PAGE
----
The elusive bog turtle falls under state scrutiny

May 28, 1992|By Douglas Birch | Douglas Birch,Staff Writer

CARDIFF -- Mosquitoes whine past Scott Smith's ears, and the noontime sun tickles sweat from his brow. Mud slurps at his rubber waders as he plugs along, ankle-deep, between the tussock sedge, skunk cabbage and jewelweeds. He freezes in this hidden bog, ringed by oak and black cherry trees, in a glade between grain fields in northern Harford County.

He squints. He grabs.

"I've got one!" he calls out, brandishing a wiggling creature a little bigger and bulkier than a cassette tape. It hisses faintly in protest and frustration, sounding like a leak in a bicycle tire.

Score one for Mr. Smith, a 32-year-old wildlife biologist with the Maryland Department of Natural Resources. It took him and three companions only about an hour of sloshing around to track down one of the state's shyest, most elusive creatures -- the North American bog turtle, or Clemmys muhlenbergii.

The palm-sized reptile, long considered one of the rarest turtles on the North American continent, is being stalked in scattered spots across the state this spring as part of a Department of Natural Resources survey to help decide if its isolated colonies are hanging on or flirting with oblivion.

Fourteen years ago, the state found bog turtle colonies in about 170 soggy meadows, swamps and other wetlands in northern Carroll, Baltimore and Harford counties.

Now, Mr. Smith and about 20 volunteers are trying to see how many sites still have turtles. They are also checking how many of its swampy habitats are still wetlands and how many have been drained, plowed, paved or turned into duck ponds.

Property owners, meanwhile, are being asked to help protect the fragile wetlands and report turtle poachers. (There is an active trade in bog turtles in Europe and Japan, herpetologists say, and a mating pair might bring $750 on the black market.)

With Jack Cover, curator of the rain forest exhibit at the National Aquarium, and Robin Saunders, an aquarium herpetologist, Mr. Smith weighs the small male he just captured.

He measures it and notches its shell so its movements can be tracked if it is recaptured later. Then he names it Horatio and lets it slip back into the mire.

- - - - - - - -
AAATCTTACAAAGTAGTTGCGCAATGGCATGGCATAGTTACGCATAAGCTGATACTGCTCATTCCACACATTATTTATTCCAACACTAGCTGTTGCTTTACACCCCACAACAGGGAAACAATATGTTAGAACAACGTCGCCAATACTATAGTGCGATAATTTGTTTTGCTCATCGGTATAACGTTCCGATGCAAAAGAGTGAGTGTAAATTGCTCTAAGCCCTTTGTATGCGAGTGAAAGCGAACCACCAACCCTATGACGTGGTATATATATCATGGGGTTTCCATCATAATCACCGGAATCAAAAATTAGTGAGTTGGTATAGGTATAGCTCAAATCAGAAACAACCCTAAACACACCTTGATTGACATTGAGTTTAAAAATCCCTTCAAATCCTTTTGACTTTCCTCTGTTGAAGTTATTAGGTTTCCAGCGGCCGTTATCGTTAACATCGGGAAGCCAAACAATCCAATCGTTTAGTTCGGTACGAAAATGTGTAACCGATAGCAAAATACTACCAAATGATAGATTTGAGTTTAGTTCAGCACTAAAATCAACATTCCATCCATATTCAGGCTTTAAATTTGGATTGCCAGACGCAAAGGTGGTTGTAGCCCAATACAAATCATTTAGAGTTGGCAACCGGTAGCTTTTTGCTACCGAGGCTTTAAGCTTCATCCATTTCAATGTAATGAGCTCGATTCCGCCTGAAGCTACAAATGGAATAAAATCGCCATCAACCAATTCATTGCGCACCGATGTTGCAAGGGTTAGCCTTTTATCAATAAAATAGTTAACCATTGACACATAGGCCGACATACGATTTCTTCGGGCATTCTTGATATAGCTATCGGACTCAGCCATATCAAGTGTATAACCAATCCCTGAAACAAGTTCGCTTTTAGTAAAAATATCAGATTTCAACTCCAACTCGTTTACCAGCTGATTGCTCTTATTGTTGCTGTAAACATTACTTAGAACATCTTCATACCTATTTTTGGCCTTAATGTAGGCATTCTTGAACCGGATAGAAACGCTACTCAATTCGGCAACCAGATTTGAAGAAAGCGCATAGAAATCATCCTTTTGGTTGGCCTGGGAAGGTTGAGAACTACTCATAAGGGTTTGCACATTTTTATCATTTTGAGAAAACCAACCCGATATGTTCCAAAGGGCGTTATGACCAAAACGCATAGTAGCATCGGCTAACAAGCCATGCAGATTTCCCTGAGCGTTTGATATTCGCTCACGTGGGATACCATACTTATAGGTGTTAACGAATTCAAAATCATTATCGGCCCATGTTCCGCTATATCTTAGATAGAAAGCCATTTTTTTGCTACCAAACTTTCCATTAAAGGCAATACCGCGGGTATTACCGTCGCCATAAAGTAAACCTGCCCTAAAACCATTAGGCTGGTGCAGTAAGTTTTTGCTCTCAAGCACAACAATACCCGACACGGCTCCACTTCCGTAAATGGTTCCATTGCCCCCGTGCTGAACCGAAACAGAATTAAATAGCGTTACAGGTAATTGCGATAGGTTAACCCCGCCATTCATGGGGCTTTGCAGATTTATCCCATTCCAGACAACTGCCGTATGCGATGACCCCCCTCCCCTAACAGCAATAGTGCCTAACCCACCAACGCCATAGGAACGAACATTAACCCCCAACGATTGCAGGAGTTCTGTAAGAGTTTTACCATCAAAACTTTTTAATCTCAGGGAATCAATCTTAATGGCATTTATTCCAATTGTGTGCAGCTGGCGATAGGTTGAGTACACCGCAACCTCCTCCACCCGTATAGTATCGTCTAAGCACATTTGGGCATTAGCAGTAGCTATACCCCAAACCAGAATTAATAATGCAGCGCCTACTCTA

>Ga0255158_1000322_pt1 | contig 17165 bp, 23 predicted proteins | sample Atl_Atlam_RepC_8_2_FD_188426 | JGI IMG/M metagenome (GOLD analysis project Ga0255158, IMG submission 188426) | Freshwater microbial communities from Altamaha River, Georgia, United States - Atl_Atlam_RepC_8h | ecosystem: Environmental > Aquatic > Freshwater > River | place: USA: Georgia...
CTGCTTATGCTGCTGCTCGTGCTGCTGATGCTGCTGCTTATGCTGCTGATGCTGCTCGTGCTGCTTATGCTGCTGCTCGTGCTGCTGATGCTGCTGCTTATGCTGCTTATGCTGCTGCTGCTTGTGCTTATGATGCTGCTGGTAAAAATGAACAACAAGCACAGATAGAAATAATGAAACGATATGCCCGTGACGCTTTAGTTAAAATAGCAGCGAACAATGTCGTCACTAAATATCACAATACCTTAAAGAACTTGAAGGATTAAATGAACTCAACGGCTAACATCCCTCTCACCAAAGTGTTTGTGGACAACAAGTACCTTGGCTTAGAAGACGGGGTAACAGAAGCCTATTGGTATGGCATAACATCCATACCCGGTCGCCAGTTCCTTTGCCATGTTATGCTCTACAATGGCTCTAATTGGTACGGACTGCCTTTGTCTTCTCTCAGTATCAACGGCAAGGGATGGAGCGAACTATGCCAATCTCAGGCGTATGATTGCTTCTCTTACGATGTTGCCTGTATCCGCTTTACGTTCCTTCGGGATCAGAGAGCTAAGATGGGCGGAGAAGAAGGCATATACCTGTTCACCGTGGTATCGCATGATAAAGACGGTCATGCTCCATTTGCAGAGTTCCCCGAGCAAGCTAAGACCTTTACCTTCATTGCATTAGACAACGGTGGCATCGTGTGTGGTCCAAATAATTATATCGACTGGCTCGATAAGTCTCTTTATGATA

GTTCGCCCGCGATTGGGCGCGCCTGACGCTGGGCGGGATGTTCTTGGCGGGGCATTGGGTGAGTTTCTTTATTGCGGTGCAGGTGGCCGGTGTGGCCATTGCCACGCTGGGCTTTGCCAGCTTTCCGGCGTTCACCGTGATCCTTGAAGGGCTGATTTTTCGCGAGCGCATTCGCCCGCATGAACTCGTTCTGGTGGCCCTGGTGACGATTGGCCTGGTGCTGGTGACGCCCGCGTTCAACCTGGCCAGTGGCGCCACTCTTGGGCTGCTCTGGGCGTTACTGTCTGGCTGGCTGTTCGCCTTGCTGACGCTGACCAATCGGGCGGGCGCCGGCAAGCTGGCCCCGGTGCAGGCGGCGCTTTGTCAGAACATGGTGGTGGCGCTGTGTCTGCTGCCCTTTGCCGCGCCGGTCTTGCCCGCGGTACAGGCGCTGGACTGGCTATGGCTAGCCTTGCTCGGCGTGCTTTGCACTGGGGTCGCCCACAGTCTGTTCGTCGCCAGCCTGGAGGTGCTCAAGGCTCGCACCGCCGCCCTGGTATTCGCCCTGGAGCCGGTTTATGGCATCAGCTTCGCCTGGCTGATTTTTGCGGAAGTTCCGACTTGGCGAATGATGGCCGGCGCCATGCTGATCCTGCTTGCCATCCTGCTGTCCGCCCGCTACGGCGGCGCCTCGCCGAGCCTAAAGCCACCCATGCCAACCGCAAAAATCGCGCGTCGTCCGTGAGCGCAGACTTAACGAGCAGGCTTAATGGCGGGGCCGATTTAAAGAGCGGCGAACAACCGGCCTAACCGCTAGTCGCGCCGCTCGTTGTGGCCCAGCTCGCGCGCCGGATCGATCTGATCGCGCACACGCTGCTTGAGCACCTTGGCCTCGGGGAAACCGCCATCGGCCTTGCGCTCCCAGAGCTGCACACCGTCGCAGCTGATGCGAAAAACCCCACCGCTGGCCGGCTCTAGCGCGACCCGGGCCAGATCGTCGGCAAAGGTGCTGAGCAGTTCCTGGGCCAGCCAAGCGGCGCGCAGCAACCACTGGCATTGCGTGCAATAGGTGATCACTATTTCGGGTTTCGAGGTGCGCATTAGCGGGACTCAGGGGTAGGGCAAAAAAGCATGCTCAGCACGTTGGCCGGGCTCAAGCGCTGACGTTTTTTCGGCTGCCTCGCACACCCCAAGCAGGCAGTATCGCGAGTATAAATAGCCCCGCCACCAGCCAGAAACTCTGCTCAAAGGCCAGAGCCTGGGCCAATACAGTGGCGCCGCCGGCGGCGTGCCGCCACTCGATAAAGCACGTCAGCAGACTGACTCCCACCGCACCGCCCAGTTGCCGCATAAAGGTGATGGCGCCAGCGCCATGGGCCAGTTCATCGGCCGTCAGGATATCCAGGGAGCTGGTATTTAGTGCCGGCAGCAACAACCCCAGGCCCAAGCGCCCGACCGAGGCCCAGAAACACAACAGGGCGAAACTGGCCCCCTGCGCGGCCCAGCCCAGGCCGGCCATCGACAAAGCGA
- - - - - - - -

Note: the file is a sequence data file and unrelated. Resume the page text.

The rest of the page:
Many farmers who have seen their share of stinkpots, snappers, red bellies and maps would not recognize the anti-social muhlenbergii if it walked up and bit them. (That is something the harmless creature would never dream of doing.)

"It's so secretive, most people have never seen one," said Mr. Cover.

Scientists think the creature, which appeared before the dinosaurs, thrived after the end of the last glacial period when extensive marshlands spread across what is now the northeastern United States. But these swamps began drying out after the Pleistocene Epoch, perhaps isolating the widely scattered turtle colonies.

Now they face a new problem: humans, and their penchant for draining swamps.

The number of bog turtles has probably fallen in recent decades, scientists think. But they are not sure whether the shelled reptiles are close to extinction or just exceedingly shy.

The first Clemmys muhlenbergii was found near Lancaster, Pa., in 1792. But the turtle was not found in Maryland until 1943, 151 years later, when an elderly male was spotted cowering under a board in a shallow stream. After feigning death for several hours, its discoverers reported, it poked its head out of its shell and urinated.

Muhlenbergii, one of 14 turtle species found in Maryland, was on the state's endangered list from 1976 to 1978, when the earlier survey found a lot more bog turtles than expected.

So it was moved to the state's "watch list," meaning it bears watching because of its limited distribution, declining numbers or special vulnerability.

Elsewhere, wildlife experts think the reptile is in trouble. Six states north of Maryland list the turtle as endangered, and Connecticut is expected to do so soon. Federal wildlife officials have made the creature a candidate for the national endangered species list.

Mr. Smith fears the population may be shrinking. A review of aerial photos, he said, suggests that perhaps a quarter of the 1978 bog turtle sites have been damaged or lost over the past 14 years.

Recent federal and state laws have halted, or at least slowed, the destruction of wetlands. The bog turtle itself is protected by another state law that prohibits the capture and collection of any non-game wildlife without a permit.

But if the turtle is found to be endangered, the state will have to come up with a special plan for protecting it.

Meanwhile, Mr. Smith's team has had a busy day.

They started at another farm where they captured a large female in an old drainage ditch. Marvin, a 72-year-old farmer who grew up in a farmhouse a few hundred yards from the ditch, and his wife, Grace, stood watching. (Biologists asked that the exact location of the turtle sites be kept secret to discourage collecting. Marvin and Grace's last name might help identify their property.)

Grace surveyed the surveyors.

"Most of the time we live back here in oblivion without the rest of the world knowing we're here," she said. "So I'm not sure I know what to think about all this."

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